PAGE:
Saturday, January 19, 2013

Bread, Gardens, Patience, Connections


I'm baking bread today. Using Jim Lahey's recipe from Sullivan Street Bakery which I found, as thousands seem to have, through Mark Bittman's Minimalist column and videos. It requires a large cast-iron dutch oven and I didn't have one but my brother has one he doesn't love and might gift to me (depending on how well I do with the bread). I have that big old pot waiting on the stove next to the cutting board on which the bread is sitting, wrapped in a cotton towel rising (I hope) for another half hour or so. I'm impatient with this waiting.

I love making things and food is something I make well. As soon as I'm done writing, I'll take the tofu out of its press, marinate it in some sort of soy sauce mixture and get it ready to bake. I have to do something to pass the time waiting on the bread.

In making French bread last week according to my friend's recipe, I ended up with two beautiful but fairly tasteless loaves. The culprit? Not letting it rise long enough. I'm all too often in a hurry. As evidence, I keep looking up at the dough willing it to rise already!

This is why I don't garden, though I would like to. As my children might, minutes after planting a seed I ask, "when do you think it will grow?" An hour later, having checked the soil three times, I grow frustrated and move on to other things.

I would like the results of gardening and some of the labor too. I'll probably start a small herb garden this spring in a box, something I can manage. I'll put a timer next to the freshly planted seeds and set it for two weeks so that I don't check back on things every second.

If you're wondering, my bread has still not finished rising. Damn it.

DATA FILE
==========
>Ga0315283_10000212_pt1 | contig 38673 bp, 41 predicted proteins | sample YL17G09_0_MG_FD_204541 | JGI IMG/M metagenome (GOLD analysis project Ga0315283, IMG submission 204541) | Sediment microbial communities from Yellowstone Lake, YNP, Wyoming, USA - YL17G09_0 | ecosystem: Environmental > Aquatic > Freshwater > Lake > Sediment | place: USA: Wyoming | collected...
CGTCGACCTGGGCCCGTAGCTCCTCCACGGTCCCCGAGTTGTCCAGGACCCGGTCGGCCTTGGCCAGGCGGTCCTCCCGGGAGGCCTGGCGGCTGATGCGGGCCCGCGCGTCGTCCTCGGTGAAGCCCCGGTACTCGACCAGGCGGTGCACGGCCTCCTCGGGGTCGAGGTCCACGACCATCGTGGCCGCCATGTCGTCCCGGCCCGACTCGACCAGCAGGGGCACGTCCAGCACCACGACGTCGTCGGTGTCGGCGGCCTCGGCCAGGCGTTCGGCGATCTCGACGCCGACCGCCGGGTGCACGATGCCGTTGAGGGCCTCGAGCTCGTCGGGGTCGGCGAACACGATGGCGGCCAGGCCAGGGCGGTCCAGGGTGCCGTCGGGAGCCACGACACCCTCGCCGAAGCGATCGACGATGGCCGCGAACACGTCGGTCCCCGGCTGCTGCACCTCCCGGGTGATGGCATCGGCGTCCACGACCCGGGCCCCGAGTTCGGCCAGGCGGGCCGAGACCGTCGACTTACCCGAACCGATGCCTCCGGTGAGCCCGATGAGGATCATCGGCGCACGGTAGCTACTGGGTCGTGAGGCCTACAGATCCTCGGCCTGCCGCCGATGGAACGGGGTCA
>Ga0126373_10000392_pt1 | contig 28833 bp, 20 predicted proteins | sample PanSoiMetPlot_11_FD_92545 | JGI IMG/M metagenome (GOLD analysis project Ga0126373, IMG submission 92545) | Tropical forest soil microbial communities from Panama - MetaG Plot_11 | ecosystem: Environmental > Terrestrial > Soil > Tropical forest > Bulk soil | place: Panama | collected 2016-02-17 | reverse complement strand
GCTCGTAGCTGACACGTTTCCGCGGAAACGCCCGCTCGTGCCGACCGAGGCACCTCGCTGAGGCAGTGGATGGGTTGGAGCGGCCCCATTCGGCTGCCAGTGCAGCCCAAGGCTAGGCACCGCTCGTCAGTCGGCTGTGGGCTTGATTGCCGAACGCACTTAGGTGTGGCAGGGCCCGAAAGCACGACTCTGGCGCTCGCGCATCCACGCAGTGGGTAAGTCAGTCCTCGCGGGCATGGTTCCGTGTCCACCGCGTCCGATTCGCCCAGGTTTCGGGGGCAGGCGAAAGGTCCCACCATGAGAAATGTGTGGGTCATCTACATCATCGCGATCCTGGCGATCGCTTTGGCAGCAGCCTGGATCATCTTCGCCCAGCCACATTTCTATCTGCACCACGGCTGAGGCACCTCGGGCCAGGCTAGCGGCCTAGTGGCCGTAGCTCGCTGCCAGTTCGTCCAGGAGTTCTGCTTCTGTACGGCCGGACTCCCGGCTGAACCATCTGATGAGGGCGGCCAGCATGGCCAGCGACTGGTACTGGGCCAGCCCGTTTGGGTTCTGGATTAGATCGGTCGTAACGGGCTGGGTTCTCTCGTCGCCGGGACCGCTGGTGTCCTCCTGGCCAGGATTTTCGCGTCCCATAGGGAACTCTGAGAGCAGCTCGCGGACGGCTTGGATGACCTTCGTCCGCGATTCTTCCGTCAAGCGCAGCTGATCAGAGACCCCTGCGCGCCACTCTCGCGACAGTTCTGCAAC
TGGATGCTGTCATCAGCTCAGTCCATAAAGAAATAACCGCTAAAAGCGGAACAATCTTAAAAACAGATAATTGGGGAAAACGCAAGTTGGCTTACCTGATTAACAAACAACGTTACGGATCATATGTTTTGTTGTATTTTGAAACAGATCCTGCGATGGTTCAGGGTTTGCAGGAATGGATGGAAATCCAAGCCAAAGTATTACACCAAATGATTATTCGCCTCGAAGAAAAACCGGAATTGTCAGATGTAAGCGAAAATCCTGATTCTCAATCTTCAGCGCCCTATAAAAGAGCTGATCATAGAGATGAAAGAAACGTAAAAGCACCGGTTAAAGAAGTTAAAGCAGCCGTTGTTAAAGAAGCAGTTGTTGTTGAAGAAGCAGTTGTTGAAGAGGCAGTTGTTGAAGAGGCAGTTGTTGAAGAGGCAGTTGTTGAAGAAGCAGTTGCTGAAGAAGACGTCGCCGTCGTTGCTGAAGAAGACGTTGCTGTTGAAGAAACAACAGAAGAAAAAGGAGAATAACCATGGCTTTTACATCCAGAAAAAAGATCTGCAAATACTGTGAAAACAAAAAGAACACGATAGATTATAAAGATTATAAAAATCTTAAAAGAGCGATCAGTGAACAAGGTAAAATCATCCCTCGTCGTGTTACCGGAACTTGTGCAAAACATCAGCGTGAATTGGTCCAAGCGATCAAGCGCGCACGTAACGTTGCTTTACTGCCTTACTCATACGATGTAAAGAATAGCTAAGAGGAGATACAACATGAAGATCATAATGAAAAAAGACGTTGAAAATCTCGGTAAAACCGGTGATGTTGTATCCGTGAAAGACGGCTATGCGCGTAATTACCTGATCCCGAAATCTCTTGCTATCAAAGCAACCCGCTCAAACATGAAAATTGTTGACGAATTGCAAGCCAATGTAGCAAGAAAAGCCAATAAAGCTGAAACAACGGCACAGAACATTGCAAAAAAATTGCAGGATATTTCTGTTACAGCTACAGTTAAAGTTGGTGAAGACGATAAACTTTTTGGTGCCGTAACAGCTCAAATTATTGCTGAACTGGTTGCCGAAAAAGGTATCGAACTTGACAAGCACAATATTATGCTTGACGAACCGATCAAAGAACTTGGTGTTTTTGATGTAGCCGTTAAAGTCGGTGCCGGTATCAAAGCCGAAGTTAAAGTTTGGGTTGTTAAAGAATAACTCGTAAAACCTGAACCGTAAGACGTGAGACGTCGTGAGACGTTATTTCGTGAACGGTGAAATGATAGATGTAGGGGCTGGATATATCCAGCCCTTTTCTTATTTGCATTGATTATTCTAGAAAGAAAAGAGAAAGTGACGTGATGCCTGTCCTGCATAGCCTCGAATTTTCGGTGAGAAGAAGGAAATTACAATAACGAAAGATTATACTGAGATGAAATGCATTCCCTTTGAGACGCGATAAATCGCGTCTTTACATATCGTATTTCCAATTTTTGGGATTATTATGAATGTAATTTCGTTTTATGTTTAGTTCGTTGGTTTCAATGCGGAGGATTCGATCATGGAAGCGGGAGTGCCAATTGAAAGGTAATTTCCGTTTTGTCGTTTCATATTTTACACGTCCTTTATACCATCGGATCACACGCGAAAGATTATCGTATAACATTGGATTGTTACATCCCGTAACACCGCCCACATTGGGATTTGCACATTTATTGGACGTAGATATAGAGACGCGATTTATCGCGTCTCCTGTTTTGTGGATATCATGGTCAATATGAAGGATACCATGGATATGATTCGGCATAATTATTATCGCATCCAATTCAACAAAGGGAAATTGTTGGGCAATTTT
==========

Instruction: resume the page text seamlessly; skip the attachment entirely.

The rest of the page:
Here's the wonder of this recipe. I watched Lahey create this bread with Bittman standing by his side. This is in a video from 2006. Then I read the recipe, which is as easy as making Campbell's soup, and started making it for myself.

That's the wonder?

Well, yeah. This guy in New York City has an idea and makes it into something. Then he tells people about it and, though they are removed from him by distance and time, they can do just what he did. That's cool. It's the thing I like best about writing and reading and connecting. I'm not a professional baker. I don't know nearly enough about baking to play at it unguided yet. I depend on the kindness of strangers and here I am connecting with this guy from six or so years ago. It's like how we look at the light of stars and that's the history of the star. We can't see what it is like now, just what it looked like long ago when it gave off that light. Crazy stuff.

Speaking of connections (was I speaking of connections? I thought I was talking about bread.) after some of my tirades this week about Lance Armstrong I tweeted Emily Bazelon of Slate.com what I thought of him and how "bully" wasn't nearly a strong enough word.

This morning, I was reading her latest story on just that topic, about how he is more than a bully and is using that term to mask the extent of the damage he inflicted, I saw, in the last line of the piece, my name and the quote of my tweet.

How cool is that?

It's that time in the essay where I need to pull things together. Let's see. There is the bread which still needs time to rise. There is my impatience with that wait time. So I sat down to write for a bit about what was going on. It's like what Bittman did after discussing this recipe with Lahey. Next, I'll put it out there for others to read and do with as they see fit. I doubt Emily Bazelon is going to pick this one up and publish an article about it, but who knows. Putting ourselves out there inspires connections, but like the garden we can't expect the seed to grow into a connection in seconds. Sometimes it takes time to grow, or rise, or find an audience. Whatever the case, the solution is to be patient and write on.